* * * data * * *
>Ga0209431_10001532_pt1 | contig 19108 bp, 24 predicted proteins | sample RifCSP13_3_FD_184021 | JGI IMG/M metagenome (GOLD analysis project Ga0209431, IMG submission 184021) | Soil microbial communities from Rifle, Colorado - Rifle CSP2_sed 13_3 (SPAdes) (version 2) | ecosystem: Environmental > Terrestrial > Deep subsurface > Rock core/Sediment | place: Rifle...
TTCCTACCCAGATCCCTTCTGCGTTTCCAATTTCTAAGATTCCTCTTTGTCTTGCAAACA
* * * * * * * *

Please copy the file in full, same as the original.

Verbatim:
>Ga0209431_10001532_pt1 | contig 19108 bp, 24 predicted proteins | sample RifCSP13_3_FD_184021 | JGI IMG/M metagenome (GOLD analysis project Ga0209431, IMG submission 184021) | Soil microbial communities from Rifle, Colorado - Rifle CSP2_sed 13_3 (SPAdes) (version 2) | ecosystem: Environmental > Terrestrial > Deep subsurface > Rock core/Sediment | place: Rifle...
TTCCTACCCAGATCCCTTCTGCGTTTCCAATTTCTAAGATTCCTCTTTGTCTTGCAAACA